Business analyst salary guide
A business analyst can fill different roles in different organizations, but generally speaking the job is thought of as a bridge between the business side of a company and the IT department. A full guide to business analyst trends, career development, required skills and qualifications, and future outlook can be viewed here. As the power of information becomes increasingly evident and is held in higher regard by today’s organizations, those with the knowledge and skills to translate data into sound business decisions have become more valuable. Business analyst salaries have been on the rise as a result up to now.
Business analyst salary overview
The average salary for business analysts is approximately $59,500 per year, according to PayScale.com. Bonuses, commissions and profit sharing can add about another $13,000 on average. Glassdoor.com puts the average business analyst salary at $69,000. Indeed.com calculates the average business analyst salary at $75,000, and SalaryList.com at $69,500.
Business analyst salary trends
Business analyst positions have become somewhat more difficult than average for employers to fill because these skills are in high demand. According to a research study done by Burning Glass Technologies, there were 2.35 million job listings for all positions categorized as data science and analytics (DSA) in 2015, and the prediction is that number will have increased to 2.72 million jobs by 2021. That’s an annual growth rate of 15% over 5 years. Within the broader DSA category, business analyst positions are expected to grow about 17% annually. The pressure that this staff demand puts on salaries is real, and employers are having to adapt their pay scales quickly.
Robert Half Technologies’ 2019 Salary Guide provides average beginning salaries for new hires in data analysis across different percentiles to indicate experience level of those new hires. This data shows the least experienced candidates hired were given an average annual starting salary in the $85,000 range. Those applicants with the most experience are being offered nearly $178,000 on average to start. This implies that employers are placing much more emphasis on hiring the most experienced business analysts rather than getting entry-level people to fill their staffing needs. In fact, Burning Glass found that 71% of new job openings for business analysts required at least three years experience.
Business analyst salaries as experience increases
Business analyst salaries are highly dependent upon the experience level of the job candidates, particularly in the first ten years of a professional’s career. PayScale.com reports that average salaries for candidates with five to nine years experience garner salaries on average about 20-25% higher than entry-level employees. On the other hand, the most veteran data analysts with 20+ years experience were being paid nearly the same salaries as workers with between five and nine years under their belts.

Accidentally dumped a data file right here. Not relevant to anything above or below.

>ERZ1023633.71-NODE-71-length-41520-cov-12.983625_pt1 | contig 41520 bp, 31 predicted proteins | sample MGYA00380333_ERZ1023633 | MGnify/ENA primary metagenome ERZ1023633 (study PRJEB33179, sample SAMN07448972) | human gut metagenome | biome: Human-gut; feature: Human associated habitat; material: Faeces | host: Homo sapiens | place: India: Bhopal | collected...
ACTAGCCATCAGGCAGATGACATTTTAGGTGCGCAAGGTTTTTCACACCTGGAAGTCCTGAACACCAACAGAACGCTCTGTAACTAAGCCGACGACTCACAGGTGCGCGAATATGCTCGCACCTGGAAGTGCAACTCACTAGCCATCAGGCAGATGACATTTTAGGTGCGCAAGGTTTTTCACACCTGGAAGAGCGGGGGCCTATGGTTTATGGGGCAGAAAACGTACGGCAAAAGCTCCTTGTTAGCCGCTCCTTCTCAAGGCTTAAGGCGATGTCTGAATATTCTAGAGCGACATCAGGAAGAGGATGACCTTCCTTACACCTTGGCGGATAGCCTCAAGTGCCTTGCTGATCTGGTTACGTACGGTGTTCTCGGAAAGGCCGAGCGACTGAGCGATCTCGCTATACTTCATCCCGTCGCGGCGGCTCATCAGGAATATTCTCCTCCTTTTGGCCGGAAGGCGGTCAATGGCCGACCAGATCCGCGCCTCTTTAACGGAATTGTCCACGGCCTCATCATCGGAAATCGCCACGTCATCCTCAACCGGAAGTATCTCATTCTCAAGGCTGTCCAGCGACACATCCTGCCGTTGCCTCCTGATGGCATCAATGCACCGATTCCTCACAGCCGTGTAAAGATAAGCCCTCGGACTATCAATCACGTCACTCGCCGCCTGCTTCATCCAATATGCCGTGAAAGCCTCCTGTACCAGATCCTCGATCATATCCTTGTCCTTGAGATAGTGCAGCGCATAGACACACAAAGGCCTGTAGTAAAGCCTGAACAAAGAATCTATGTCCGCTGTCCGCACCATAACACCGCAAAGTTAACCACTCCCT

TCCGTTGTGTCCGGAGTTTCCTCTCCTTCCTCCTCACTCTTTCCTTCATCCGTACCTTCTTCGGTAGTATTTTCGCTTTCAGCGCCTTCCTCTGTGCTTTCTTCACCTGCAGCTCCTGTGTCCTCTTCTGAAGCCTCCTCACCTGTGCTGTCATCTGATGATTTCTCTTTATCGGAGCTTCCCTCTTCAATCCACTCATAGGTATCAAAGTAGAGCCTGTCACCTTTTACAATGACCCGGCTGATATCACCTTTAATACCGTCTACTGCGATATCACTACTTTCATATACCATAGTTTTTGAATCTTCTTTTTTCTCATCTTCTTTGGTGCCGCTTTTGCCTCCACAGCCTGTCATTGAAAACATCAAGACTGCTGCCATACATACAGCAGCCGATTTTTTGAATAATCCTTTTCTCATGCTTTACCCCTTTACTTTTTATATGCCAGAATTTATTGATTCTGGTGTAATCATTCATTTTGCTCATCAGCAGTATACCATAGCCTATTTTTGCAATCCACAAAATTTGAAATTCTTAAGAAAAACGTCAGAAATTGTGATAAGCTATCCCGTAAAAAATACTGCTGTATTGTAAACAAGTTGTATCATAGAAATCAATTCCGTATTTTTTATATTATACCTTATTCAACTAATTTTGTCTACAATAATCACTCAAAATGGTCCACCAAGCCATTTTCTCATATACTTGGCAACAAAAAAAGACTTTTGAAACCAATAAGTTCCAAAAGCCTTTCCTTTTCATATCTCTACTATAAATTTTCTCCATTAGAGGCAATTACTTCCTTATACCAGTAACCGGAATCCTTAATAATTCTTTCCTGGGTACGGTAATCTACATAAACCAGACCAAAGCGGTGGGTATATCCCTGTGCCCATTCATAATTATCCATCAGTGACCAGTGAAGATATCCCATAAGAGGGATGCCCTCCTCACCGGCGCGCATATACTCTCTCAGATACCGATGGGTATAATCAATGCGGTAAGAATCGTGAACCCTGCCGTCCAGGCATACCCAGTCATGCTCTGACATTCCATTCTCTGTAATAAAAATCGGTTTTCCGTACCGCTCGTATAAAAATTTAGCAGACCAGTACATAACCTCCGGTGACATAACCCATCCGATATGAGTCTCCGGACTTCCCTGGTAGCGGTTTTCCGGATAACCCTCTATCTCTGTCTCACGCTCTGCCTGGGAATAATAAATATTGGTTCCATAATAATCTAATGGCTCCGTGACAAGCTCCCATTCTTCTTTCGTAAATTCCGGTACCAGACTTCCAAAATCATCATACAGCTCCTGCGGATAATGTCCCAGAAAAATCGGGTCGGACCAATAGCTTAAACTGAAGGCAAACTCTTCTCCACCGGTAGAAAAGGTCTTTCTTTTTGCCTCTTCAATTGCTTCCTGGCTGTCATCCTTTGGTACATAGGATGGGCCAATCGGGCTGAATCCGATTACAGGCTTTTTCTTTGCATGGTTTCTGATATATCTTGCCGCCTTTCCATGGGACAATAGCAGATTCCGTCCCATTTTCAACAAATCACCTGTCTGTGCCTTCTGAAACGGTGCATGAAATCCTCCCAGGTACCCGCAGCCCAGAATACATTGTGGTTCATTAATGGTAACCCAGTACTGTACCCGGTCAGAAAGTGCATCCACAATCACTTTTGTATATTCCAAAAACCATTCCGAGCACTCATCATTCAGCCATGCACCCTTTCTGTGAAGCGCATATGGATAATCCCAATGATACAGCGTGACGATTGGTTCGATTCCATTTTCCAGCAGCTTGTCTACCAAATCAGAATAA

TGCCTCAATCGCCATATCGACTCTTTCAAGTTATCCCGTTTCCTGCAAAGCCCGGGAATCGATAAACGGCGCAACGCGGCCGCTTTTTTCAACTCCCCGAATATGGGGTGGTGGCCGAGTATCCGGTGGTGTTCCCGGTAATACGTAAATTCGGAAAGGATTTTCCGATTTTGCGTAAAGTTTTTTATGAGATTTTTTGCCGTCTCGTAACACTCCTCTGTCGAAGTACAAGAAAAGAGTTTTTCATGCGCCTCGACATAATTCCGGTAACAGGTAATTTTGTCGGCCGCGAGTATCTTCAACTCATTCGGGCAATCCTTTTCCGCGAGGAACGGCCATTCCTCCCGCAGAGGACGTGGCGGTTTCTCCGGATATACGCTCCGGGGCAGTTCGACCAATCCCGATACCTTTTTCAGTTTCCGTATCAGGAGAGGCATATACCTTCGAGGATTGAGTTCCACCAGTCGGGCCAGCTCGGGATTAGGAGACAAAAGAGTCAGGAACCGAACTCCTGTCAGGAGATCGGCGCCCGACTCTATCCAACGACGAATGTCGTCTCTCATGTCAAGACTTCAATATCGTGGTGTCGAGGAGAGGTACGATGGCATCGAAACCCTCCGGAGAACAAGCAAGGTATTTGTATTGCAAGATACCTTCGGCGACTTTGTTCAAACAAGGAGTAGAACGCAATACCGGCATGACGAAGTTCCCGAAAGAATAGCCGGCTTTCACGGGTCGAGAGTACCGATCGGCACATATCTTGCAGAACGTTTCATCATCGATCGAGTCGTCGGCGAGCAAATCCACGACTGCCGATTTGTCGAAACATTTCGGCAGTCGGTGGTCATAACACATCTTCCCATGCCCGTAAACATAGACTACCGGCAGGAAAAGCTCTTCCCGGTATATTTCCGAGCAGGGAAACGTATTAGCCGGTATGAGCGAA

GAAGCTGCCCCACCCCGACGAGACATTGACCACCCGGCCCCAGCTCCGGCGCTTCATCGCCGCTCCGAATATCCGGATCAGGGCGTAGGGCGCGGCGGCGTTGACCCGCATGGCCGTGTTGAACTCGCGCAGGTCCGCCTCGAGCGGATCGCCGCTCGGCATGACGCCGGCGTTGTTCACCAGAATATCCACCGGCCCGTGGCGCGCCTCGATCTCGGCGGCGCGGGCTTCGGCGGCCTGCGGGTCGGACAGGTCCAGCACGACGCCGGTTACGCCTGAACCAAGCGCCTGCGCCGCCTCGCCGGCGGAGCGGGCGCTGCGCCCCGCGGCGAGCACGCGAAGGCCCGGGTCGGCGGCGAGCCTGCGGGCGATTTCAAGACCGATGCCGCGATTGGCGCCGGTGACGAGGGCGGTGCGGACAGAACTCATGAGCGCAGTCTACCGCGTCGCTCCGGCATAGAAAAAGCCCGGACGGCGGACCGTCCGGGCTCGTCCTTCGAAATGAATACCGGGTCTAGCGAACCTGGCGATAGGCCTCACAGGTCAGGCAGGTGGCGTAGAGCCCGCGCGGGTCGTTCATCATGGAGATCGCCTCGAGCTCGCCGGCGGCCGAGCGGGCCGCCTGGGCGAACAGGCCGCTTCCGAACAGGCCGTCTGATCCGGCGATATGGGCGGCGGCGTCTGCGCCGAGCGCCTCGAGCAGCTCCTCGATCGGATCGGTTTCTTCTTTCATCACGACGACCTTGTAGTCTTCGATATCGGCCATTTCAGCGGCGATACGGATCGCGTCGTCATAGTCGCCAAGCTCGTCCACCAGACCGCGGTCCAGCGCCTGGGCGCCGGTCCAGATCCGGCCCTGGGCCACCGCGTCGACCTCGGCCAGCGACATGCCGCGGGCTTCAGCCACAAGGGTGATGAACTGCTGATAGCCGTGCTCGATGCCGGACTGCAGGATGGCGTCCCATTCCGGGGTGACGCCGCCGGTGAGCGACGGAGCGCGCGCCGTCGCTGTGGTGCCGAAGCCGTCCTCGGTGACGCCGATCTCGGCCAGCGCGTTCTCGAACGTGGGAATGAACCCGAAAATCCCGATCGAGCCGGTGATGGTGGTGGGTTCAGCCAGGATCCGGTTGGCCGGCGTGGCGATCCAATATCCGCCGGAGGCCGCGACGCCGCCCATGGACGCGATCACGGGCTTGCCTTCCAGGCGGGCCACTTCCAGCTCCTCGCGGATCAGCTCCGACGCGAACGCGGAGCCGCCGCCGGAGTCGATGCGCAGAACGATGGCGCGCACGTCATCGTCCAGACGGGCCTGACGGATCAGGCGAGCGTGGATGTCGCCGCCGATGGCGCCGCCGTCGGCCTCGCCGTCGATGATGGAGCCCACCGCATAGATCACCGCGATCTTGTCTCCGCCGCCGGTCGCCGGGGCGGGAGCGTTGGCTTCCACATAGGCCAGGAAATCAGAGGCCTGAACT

Specific skills that tend to increase compensation for data analysts include:
- Data analysis
- Business analysis
- Process improvement
- Microsoft Office
Industries most in need of business analysts
According to Burning Glass, there are three economic sectors employing 59% of all DSA employees. These industries are finance and insurance, professional services, and IT. For business analysts in particular, professional services companies hire 23% of the workforce, while finance and insurance companies hire 34%. Other important industries for business analysts are manufacturing and health care. The three highest paying industries for business analysts are professional services ($69,000 average), finance and insurance (average $72,000), and manufacturing (average $73,000).
Highest paying companies for business analysts
SalaryList.com lists some of the higher paying employers of data analysts to include:
- Integrated Resources Newark, NJ $110,000
- Yasme Soft Irving, TX $94,000
- Aptlus San Mateo, CA $95,000
- Pamlem New York, NY $125,000
Business analyst career paths and salary impact
Although business analysts don’t appear high on the corporate ladder, these are often key positions in companies that take business data and its potential to improve operations seriously, particularly smaller companies. And today, if a company doesn’t take full advantage of its data, it probably won’t be around for long. Because the role of a business analyst is often so integral to understanding the key aspects of any business, these positions can be, and usually are used as launching pads for much bigger things. Migrating to more advanced analytical roles is typical, as is moving up the corporate ladder into management roles.
The one caveat to the business analyst role in modern business is that technology is evolving so quickly, particularly in data mining and artificial intelligence, that the traditional business analyst may be at risk of becoming irrelevant. For as long as business analysts are still in high demand, and they still are, one bit of advice to entry-level analysts would be to advance their analytical and/or programming skills as quickly as possible. This will enable them to transition to more technically advanced roles with lower risks of long-term obsolescence, such as data science.